To expose users or taxonomy terms or comments, copy the above file, and change the name and id as necessary, like this:

filename: /MODULE/config/optional/rest.resource.entity.taxonomy_term.yml: id: entity.taxonomy_term plugin_id: 'entity:taxonomy_term' granularity: method configuration: GET: supported_formats: - json supported_auth: - basic_auth - cookie dependency: enforced: module: - custom_jsonapi

That will support GET, or read-only access. If you wanted to update or post content you’d add POST or PATCH information. You could also switch out the authentication to something like OAuth, but for this article we’ll stick with the built-in basic and cookie authentication methods. If using basic authentication and the Basic Auth module isn’t already enabled, enable it.

Navigate to a URL like http://sourcesite.com/api/node/article?_format=api_json and confirm that JSON is being output at that URL.

That's it for the source.

Prepare the Target Site

The target site should be running Drupal 8.2.3 or higher. There are changes to the way file imports work that won't work in earlier versions. It should already have a matching article content type and field_image field ready to accept the articles from the other site.

Enable the core Migrate module. Download and enable the Migrate Plus and Migrate Tools modules. Make sure to get the versions that are appropriate for the current version of core. Migrate Plus had 8.0 and 8.1 branches that only work with outdated versions of core, so currently you need version 8.2 of Migrate Plus.

To make it easier, and so I don’t forget how I got this working, I created a migration example as the Import Drupal module on Github. Download this module into your module repository. Edit the YAML files in the /config/optional  directory of that module to alter the JSON source URL so it points to the domain for the source site created in the earlier step.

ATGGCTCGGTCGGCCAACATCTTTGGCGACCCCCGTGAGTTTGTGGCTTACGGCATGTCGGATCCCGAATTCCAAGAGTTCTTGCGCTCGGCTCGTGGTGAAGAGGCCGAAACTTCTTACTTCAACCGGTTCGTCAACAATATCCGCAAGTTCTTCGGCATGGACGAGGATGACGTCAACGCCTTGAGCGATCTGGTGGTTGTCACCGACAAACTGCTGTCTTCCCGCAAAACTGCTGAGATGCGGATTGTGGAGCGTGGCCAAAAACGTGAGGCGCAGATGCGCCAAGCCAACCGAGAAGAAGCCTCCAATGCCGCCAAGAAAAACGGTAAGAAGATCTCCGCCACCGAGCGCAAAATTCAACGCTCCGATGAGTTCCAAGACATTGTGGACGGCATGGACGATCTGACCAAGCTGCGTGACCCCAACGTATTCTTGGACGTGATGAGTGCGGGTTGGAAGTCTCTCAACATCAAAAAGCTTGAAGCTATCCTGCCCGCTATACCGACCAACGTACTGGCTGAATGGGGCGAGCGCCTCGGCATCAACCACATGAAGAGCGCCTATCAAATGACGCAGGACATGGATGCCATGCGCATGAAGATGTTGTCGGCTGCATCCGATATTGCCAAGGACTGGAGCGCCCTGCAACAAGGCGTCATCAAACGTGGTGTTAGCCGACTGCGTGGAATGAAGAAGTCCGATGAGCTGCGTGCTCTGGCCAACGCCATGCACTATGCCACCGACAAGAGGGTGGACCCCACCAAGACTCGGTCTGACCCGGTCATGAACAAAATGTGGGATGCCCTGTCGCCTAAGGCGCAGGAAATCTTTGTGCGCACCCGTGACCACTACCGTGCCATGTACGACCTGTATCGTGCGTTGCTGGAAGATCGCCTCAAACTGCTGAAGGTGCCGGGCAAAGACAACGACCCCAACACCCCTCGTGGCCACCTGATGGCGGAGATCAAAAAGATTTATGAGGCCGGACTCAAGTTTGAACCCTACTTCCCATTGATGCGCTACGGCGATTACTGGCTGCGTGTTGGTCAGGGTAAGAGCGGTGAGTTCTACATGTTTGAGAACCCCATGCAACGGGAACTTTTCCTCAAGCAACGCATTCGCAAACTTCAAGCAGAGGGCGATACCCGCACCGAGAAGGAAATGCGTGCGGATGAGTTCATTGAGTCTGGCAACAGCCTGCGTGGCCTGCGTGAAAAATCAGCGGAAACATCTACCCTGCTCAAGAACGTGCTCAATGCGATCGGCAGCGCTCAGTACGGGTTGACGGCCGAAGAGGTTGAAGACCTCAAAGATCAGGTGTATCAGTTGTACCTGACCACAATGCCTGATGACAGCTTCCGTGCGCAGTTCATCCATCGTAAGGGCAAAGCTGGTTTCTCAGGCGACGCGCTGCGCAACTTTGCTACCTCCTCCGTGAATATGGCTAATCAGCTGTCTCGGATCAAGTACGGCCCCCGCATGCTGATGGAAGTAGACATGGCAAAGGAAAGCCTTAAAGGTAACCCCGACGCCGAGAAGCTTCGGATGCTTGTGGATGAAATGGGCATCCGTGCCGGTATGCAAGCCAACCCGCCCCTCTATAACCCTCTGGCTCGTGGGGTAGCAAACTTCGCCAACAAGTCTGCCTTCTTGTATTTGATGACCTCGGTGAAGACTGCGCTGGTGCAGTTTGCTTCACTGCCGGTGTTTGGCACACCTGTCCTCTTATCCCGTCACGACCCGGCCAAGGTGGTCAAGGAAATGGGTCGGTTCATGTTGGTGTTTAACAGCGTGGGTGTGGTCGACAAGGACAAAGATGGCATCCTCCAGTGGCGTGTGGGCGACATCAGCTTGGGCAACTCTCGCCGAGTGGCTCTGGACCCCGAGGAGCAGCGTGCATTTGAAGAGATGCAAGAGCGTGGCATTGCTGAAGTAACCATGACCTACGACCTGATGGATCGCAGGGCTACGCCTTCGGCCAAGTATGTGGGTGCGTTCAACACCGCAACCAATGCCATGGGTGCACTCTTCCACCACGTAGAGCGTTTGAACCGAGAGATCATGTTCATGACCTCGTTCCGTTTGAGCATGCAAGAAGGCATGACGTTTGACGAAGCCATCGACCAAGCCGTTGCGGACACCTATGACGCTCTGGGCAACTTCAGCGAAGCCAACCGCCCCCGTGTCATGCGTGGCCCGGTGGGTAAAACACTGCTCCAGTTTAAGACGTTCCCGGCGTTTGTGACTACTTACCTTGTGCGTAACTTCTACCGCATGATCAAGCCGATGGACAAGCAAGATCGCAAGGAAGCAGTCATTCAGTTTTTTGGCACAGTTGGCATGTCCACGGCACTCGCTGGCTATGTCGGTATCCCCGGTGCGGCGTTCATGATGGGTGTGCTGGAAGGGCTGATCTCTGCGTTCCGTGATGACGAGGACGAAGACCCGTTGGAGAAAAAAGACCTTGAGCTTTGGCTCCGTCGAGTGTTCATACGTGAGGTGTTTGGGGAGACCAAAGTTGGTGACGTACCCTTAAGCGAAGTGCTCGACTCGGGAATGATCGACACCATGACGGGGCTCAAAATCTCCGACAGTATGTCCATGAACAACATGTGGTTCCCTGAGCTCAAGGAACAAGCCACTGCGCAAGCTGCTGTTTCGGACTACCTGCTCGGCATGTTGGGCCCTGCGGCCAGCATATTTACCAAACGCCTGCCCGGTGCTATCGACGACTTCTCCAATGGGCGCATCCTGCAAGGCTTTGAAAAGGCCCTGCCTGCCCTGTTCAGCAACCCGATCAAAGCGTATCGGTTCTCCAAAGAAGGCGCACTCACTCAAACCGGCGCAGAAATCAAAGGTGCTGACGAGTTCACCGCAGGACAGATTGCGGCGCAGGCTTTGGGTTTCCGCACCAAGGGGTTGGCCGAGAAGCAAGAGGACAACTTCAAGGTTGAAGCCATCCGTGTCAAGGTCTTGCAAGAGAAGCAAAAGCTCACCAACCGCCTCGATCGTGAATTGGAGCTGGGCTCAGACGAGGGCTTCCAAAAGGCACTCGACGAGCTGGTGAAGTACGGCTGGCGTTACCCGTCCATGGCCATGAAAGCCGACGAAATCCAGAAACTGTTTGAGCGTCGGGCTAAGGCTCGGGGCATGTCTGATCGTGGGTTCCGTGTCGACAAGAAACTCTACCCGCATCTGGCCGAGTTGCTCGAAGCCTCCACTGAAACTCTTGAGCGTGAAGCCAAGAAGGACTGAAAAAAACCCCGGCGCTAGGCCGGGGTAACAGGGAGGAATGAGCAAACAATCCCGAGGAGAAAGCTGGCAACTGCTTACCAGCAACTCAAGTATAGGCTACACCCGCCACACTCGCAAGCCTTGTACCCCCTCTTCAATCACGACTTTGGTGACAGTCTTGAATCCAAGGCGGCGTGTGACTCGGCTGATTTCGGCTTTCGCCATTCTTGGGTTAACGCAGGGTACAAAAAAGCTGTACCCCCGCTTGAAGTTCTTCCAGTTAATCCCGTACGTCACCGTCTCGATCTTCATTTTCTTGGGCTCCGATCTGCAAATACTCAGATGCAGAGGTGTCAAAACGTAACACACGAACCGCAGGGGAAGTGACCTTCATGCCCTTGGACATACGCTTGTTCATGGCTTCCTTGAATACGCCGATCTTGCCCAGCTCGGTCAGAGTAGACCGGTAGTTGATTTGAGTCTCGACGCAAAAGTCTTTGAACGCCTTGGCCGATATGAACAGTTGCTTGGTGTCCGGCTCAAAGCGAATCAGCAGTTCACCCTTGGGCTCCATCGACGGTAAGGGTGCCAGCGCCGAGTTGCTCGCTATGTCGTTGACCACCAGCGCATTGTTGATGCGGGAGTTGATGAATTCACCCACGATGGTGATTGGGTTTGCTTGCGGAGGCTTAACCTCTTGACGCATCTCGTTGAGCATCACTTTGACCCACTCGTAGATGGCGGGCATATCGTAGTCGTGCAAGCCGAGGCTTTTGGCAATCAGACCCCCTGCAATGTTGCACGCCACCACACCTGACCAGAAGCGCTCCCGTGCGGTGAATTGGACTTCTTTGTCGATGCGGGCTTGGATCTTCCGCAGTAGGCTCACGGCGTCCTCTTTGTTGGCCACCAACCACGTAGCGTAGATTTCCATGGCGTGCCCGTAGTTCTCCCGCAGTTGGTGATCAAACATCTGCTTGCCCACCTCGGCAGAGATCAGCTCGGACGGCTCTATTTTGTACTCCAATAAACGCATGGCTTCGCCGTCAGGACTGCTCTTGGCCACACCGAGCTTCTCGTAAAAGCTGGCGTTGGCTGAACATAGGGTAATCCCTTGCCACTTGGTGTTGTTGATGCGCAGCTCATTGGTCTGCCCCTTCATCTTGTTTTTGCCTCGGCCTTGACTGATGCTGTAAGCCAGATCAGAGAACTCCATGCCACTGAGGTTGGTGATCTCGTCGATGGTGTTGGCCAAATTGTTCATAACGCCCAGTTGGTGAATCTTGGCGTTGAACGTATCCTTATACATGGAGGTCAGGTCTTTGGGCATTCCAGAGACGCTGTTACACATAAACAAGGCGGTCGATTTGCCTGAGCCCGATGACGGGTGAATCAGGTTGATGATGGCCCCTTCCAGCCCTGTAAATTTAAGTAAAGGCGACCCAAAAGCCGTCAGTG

It is important to note that if you alter the YAML files after you first install the module, you'll have to uninstall and then reinstall the module to get Migrate to see the YAML changes.

Tweaking the Feed Using JSON API

The primary path used for our migration is (where sourcesite.com is a valid site):

http(s)://sourcesite.com/api/node/article?_format=api_json

This will display a JSON feed of all articles. The articles have related entities. The field_image field points to related images, and the uid/author field points to related users. To view the related images, we can alter the path as follows:

http(s)://sourcesite.com/api/node/article?_format=api_json&include=field_image

That will add an included array to the feed that contains all the details about each of the related images. This way we won’t have to query again to get that information, it will all be available in the original feed. I created a gist with an example of what the JSON API output at this path would look like.

To include authors as well, the path would look like the following. In JSON API you can follow the related information down through as many levels as necessary:

http(s)://sourcesite.com/api/node/article?_format=api_json&include=field_image,uid/author

Swapping out the domain in the example module may be the only change needed to the example module, and it's a good place to start. Read the JSON API module documentation to explore other changes you might want to make to that configuration to limit the fields that are returned, or sort or filter the list.

Manually test the path you end up with in your browser or with a tool like Postman to make sure you get valid JSON at that path.